MSI and Android emulator BlueStacks positioned themselves as an alternative for Android gamers when they announced their collaboration on the MSI App Player back in June 2018. Even though Android code doesn't run natively on desktop machines, the developers claim speedier performance than on a Samsung Galaxy S10. Now, MSI has announced that the App Player will be able to display games in 240 FPS on supported hardware, a first in the Android world. Read More
Choosing an Android emulator for the best mobile gaming experience on PC can be a pain thanks to the vast assortment of options out there, but thankfully NoxPlayer is here to save the day. Its cutting-edge engine can easily surpass your mobile phone's performance so that you can expect a fast and smooth experience with the best app compatibility and proper physical keyboard/gamepad support. Read More
Android Studio's device emulator used to be incredibly slow, even on capable hardware. Google has drastically improved the performance over the past two years, but a few issues remain. The Windows version of the Android Emulator uses HAXM, which only works on Intel processors. That means AMD-powered computers can only use non-accelerated ARM images. Read More
Tencent's release of PUBG Mobile has naturally garnered a lot of attention thanks to its high profile name and solid gameplay on mobile devices. But as we all are well aware, shooters often control poorly on touchscreens. This is why many players have resorted to using Android emulators to get their PUBG Mobile fix. The main reason, of course, would be to take advantage of the superior mouse and keyboard controls.
The problem is this isn't good for the player base since there is no way to evenly compete on a touchscreen device against those using a more tactile and precise control method. Read More
If you've been curious about the next version of Android, there's a hint that something special may be coming soon. Check the Android SDK Manager on this morning and you'll spot packages for a new API level: Android P. There are packages for the SDK itself, plus Android TV, Google APIs, and Google Play variants of emulator images for x86. Read More
Back in October, Android Studio 3.0 was set loose to the stable channel with improved support for the Kotlin language, platform technologies like Android Things, and many other new and improved features. At the same time, a major upgrade to the Android Emulator also went out to developers on Android Studio's canary channel. It came with quite a few enhancements, but the the headliner was Quick Boot, which can reportedly achieve startup times of less than 6 seconds. Today, this version of the emulator reaches the stable channel and the Android Tools team posted about many of the other valuable improvements this update brings. Read More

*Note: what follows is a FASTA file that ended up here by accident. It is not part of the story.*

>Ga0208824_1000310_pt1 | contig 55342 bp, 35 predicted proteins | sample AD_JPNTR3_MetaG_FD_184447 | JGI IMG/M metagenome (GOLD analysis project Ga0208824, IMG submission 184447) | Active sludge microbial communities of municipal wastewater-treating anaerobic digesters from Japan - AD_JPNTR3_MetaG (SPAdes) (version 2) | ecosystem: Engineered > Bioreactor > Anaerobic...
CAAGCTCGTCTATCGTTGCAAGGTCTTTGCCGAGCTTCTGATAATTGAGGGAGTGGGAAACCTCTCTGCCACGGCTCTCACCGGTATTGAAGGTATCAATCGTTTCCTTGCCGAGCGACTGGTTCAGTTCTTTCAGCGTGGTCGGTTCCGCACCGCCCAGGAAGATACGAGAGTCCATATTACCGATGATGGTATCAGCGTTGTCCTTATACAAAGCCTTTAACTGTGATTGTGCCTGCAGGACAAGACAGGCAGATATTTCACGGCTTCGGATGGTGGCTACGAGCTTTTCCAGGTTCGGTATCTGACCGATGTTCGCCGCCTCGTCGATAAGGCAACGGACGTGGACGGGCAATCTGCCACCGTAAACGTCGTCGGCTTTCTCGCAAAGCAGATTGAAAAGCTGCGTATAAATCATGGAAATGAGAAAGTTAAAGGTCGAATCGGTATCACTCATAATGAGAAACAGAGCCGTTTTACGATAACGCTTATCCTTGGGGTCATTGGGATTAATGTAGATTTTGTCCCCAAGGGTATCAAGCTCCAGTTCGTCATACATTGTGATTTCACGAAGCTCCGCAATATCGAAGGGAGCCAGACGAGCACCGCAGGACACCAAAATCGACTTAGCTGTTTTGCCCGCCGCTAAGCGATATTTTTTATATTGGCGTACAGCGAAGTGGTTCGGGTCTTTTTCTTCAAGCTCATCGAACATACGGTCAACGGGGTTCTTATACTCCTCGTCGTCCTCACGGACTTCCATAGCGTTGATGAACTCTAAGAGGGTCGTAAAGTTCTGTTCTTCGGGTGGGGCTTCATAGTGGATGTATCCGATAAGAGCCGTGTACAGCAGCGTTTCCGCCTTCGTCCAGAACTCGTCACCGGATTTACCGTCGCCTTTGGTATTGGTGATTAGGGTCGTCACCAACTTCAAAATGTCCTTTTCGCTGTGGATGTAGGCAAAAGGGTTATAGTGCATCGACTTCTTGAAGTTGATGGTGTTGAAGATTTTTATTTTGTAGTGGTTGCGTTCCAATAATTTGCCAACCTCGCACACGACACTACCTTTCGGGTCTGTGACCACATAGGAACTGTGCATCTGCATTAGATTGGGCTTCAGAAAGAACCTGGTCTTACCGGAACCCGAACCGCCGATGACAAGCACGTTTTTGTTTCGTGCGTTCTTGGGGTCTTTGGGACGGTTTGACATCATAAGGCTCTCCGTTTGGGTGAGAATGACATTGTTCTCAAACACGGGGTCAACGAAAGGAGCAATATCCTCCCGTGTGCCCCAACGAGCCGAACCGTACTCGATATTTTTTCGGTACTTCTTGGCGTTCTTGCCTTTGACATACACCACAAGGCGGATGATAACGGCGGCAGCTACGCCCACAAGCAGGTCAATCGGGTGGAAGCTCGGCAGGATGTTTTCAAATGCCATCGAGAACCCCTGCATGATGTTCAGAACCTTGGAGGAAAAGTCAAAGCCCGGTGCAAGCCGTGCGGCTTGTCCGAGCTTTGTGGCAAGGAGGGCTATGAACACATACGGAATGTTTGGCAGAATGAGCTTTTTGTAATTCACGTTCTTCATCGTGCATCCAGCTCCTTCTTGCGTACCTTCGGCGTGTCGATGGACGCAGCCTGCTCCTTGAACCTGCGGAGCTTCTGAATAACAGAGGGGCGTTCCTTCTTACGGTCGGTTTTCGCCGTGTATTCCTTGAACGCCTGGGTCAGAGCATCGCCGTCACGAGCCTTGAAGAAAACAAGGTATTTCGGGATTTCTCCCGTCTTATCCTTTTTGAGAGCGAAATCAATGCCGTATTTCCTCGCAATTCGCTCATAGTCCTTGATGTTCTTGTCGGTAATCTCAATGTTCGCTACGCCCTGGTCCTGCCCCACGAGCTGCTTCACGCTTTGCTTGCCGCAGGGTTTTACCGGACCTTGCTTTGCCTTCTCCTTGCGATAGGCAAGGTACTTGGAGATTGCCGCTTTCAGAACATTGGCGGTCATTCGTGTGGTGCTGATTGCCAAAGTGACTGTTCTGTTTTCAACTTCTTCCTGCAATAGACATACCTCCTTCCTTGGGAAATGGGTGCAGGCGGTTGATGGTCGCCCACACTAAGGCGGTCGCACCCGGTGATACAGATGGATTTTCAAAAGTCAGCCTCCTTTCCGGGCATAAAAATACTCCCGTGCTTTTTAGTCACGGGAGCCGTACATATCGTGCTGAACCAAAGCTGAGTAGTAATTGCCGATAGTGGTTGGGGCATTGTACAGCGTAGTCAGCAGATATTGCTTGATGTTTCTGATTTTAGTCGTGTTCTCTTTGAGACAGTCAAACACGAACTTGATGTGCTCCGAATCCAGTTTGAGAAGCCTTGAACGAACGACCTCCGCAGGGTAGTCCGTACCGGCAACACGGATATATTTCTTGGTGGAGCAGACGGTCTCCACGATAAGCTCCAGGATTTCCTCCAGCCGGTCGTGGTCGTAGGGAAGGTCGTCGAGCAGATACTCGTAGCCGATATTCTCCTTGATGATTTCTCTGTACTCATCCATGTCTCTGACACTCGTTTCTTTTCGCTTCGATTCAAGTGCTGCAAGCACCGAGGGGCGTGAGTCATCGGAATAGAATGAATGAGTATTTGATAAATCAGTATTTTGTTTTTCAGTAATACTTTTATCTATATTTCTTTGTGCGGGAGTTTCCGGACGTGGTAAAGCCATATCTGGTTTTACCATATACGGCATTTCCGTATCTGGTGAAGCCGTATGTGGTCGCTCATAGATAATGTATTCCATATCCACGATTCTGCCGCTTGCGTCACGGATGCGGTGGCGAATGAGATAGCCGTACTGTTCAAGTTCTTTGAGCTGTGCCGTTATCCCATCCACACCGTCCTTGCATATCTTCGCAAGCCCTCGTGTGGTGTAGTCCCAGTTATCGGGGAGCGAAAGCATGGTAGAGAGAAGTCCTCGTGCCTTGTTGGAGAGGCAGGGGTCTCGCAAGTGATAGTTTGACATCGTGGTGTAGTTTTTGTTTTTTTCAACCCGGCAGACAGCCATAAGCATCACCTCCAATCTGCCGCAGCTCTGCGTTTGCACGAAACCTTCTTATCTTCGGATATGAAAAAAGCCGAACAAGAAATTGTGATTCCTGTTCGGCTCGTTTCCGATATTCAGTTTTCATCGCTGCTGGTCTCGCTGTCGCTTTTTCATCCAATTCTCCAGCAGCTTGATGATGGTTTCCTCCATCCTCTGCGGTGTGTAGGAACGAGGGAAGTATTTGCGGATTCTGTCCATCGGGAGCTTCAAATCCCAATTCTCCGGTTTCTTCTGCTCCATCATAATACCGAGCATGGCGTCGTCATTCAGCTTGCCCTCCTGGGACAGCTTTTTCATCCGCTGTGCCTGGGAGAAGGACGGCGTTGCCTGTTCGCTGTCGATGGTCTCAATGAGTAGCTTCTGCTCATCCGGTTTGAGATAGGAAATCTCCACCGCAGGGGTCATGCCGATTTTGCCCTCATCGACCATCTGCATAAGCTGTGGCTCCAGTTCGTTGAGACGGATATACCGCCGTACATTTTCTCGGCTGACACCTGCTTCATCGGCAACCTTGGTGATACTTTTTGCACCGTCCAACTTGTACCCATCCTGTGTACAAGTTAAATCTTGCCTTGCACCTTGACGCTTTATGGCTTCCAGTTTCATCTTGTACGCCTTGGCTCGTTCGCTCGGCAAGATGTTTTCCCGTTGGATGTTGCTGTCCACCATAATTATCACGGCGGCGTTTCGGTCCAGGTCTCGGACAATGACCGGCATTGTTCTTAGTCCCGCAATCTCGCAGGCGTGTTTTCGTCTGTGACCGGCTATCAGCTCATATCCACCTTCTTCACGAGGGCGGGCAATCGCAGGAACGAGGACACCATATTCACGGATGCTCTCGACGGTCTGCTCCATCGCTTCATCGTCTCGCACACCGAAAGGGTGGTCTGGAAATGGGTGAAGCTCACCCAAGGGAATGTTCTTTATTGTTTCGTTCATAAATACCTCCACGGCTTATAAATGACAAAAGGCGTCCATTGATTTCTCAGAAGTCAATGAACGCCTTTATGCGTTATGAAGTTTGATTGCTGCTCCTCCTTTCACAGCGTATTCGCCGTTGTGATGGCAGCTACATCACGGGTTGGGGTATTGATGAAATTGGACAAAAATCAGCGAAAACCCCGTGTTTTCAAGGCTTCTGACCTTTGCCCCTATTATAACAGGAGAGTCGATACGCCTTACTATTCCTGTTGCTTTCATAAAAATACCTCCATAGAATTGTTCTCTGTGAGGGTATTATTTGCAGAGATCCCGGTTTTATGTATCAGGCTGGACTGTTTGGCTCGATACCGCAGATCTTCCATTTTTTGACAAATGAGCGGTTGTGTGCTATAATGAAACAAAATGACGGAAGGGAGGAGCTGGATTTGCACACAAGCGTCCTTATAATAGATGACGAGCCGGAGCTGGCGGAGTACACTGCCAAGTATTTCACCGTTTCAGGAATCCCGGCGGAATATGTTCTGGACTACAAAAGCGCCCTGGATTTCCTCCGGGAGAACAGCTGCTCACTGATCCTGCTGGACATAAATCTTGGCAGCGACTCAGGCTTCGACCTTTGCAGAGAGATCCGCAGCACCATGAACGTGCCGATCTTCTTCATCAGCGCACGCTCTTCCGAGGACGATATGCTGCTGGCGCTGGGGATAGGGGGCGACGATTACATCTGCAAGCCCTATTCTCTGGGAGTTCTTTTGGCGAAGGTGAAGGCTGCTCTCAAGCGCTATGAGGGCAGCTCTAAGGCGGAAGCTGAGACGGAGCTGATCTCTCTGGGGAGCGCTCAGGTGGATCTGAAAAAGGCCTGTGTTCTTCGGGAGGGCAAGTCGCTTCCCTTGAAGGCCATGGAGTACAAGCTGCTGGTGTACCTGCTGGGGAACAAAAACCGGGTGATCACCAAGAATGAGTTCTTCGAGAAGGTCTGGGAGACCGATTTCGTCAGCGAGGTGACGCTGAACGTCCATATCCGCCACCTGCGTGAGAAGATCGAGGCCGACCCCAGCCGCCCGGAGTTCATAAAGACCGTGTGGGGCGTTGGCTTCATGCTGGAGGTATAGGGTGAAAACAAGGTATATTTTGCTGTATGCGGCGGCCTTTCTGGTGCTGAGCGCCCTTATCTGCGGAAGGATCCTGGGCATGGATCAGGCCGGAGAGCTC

The Android SDK isn't something that normal users see all that often (except perhaps when they're unlocking the bootloader on a new phone), but developers still rely on it heavily. One of the components included in the collection of desktop tools is Google's first-party Android emulator. It's a way of running a simplified version of Android software on a computer for the purpose of testing apps. And as cool as that sounds, it's also kind of a hassle - like all emulators, it's significantly slower than using Android on native hardware. But that's changing with the latest release, at least according to Google. Read More
Jide's Remix OS has turned a lot of heads in the last couple of years, thanks to an interesting initial tablet offering and subsequent easy-to-install software for both PCs and a few Nexus tablets and even some retail hardware. The modified Android software, which uses a desktop-style window system for apps, is surprisingly robust and easy to use. Jide's latest move is to offer Remix as a virtual machine package, allowing Windows desktops, laptops, and tablets to run the Android ROM in a dedicated window alongside desktop applications. Read More
The Android Studio team has been kicking out preview builds at a fevered pace since the first 2.0 preview hit the scene near the end of November, and it's finally paying off as the first real Beta is now rolling out. (The first beta has an issue, so this is actually labeled Beta 2). The jump from v1.5 to v2.0 is enough to suggest that this could be the most ambitious update to the IDE since it was launched, but the feature list confirms it. We've already covered some of the biggest features: instant run, GPU profiling, and a massively faster and more functional emulator. Read More
Now that Android Studio is faring quite well for its core necessities, the tools team is tackling some of the bigger challenges. A couple of weeks ago, they featured a new ability to deploy a limited set of changes to apps without fully restarting them. This week they're shooting to take on one of the longest and most requested items on the list: a faster and more useful emulator.
The biggest boost to speed can be seen while running Android 6.0 on the new emulator. This comes from newly added support for Symmetric Multi-Processing (SMP), which allows the emulator to take full advantage of multiple processor cores on a computer. Read More